The advantage about Blackboard.com is it provides a pretty complete set of services to host and develop course material online and tools to help students collaborate both with the teaching staff and among themselves. However, users of the system do not appear to take full advantage of these collaboration tools because they are not easily accessible. Once you log into the class Web page, it takes 3 more levels to access the virtual chat, for example. In order for students to collaborate online rather than through more conventional ways such as telephone, face-to-face, or even email, collaboration tools must be readily accessible within the class site. They should be closely coupled with other features of the system where students most likely would need collaboration, and these can include assignments, team projects, and exams.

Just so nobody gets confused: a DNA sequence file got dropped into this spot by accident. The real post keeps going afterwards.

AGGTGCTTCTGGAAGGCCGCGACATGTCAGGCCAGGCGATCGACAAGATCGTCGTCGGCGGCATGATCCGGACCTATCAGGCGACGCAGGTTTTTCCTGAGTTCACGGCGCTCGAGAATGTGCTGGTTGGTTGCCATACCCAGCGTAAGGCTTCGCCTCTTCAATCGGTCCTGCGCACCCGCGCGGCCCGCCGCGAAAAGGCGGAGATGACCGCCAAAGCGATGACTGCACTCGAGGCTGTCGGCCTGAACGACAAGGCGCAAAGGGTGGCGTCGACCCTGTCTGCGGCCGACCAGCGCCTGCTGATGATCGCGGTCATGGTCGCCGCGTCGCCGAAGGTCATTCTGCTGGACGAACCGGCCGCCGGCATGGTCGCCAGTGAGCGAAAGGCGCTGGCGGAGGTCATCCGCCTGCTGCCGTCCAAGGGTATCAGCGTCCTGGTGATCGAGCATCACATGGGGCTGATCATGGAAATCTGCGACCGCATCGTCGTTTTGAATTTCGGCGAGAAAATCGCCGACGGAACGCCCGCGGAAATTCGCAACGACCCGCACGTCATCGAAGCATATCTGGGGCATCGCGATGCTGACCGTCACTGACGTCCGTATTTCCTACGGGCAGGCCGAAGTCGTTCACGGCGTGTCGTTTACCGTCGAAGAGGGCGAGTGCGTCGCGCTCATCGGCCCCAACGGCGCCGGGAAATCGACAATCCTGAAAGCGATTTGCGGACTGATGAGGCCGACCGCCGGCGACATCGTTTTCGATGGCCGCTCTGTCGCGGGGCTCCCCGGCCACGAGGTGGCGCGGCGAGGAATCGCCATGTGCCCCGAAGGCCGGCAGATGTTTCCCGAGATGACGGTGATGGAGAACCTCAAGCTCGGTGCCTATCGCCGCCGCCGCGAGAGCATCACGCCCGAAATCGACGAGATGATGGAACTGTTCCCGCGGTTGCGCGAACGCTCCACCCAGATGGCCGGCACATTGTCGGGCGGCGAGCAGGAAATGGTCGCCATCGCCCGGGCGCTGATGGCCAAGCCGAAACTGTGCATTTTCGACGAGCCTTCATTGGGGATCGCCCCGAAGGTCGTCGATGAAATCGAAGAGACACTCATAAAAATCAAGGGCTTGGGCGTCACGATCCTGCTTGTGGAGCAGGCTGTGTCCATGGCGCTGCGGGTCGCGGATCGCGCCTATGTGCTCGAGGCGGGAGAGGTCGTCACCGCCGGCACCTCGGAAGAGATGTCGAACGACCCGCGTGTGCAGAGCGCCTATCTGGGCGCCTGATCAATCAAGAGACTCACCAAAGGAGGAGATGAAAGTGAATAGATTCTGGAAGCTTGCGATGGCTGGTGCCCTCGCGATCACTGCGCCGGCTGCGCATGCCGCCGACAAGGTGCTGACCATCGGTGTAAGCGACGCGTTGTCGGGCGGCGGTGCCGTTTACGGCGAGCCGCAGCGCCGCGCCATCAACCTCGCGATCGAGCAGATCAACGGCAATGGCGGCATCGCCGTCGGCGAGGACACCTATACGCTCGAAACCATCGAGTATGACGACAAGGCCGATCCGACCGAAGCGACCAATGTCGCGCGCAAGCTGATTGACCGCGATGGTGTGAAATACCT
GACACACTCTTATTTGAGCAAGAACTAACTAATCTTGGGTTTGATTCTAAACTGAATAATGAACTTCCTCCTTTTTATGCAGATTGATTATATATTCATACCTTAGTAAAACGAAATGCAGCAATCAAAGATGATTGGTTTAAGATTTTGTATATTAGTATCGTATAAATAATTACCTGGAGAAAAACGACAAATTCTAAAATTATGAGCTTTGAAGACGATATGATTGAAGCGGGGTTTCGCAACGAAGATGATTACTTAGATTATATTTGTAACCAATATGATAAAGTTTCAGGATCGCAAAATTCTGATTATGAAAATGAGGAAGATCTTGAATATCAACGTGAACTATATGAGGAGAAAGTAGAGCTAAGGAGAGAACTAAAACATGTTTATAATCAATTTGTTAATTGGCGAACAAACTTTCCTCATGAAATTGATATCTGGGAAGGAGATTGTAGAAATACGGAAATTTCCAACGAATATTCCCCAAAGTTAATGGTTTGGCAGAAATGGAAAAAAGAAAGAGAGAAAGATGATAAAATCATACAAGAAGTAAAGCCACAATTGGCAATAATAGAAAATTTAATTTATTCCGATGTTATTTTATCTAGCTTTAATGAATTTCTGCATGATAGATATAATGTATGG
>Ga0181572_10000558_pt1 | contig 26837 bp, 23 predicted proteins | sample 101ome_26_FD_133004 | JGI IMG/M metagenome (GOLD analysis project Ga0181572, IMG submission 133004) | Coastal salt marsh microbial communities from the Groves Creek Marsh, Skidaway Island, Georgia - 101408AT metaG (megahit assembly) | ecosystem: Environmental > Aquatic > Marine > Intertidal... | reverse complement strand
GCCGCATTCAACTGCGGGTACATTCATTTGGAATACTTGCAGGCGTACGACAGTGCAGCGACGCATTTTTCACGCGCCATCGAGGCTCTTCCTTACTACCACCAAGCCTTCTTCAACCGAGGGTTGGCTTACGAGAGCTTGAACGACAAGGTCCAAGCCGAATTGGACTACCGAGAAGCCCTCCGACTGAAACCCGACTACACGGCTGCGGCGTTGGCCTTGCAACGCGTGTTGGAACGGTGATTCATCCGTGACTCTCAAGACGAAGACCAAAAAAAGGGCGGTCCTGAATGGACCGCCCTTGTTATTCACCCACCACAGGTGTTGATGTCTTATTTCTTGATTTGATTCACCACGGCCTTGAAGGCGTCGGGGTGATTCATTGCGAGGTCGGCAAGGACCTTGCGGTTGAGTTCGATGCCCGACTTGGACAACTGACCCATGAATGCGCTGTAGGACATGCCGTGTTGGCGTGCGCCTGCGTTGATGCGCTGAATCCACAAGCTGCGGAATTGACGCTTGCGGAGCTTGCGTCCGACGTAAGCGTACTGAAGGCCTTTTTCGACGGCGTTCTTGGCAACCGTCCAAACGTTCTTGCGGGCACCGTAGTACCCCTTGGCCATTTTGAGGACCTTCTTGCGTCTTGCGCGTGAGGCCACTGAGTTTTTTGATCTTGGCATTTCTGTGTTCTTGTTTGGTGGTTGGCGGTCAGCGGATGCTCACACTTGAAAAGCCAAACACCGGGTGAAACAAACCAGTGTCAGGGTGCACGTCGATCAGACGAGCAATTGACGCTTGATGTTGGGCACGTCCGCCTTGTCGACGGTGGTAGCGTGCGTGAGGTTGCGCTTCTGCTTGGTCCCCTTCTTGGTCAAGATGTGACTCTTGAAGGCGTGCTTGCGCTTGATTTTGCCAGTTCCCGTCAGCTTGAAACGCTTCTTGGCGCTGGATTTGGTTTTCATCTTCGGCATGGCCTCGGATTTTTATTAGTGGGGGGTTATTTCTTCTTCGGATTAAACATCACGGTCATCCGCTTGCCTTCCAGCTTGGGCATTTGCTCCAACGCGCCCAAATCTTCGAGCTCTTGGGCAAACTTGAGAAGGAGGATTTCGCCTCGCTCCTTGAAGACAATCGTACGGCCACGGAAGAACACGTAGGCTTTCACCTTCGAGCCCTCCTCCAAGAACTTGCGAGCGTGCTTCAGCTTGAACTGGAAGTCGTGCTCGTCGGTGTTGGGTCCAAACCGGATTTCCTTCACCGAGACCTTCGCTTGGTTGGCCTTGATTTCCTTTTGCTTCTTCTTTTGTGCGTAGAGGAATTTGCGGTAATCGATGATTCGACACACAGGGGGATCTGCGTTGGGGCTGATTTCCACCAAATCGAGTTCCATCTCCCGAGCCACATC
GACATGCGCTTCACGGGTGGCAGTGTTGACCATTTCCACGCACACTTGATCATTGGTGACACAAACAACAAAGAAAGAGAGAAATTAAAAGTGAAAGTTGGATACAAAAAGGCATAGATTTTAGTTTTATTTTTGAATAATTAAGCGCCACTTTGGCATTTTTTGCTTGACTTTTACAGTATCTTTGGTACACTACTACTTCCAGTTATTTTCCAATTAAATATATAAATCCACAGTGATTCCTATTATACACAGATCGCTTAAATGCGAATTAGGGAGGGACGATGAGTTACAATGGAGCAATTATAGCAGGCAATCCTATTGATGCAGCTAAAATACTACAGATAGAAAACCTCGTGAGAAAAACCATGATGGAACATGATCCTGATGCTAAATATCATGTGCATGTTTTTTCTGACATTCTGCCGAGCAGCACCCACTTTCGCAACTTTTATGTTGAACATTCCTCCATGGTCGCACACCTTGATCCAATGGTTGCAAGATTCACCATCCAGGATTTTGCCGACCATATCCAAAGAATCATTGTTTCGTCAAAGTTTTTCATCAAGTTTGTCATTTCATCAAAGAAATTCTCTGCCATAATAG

Another improvement that we hope to achieve over Blackboard.com is integration. Blackboard.com hosts many disjoint classes that do not share data among each other. However, a student (especially one at a university) is highly likely to take more than 1 class, and a powerful education system should be able to host all of his/her classes via one Web service. This Web service should be capable of integrating information from all of his/her classes and display it in a useful way. For example, the system should display assignment due dates, upcoming exams, and team meetings for all classes that a student is taking in one single calendar. The student should also be able to view news and announcements for all of his/her classes via one page rather than having to logging into the homepage of each class.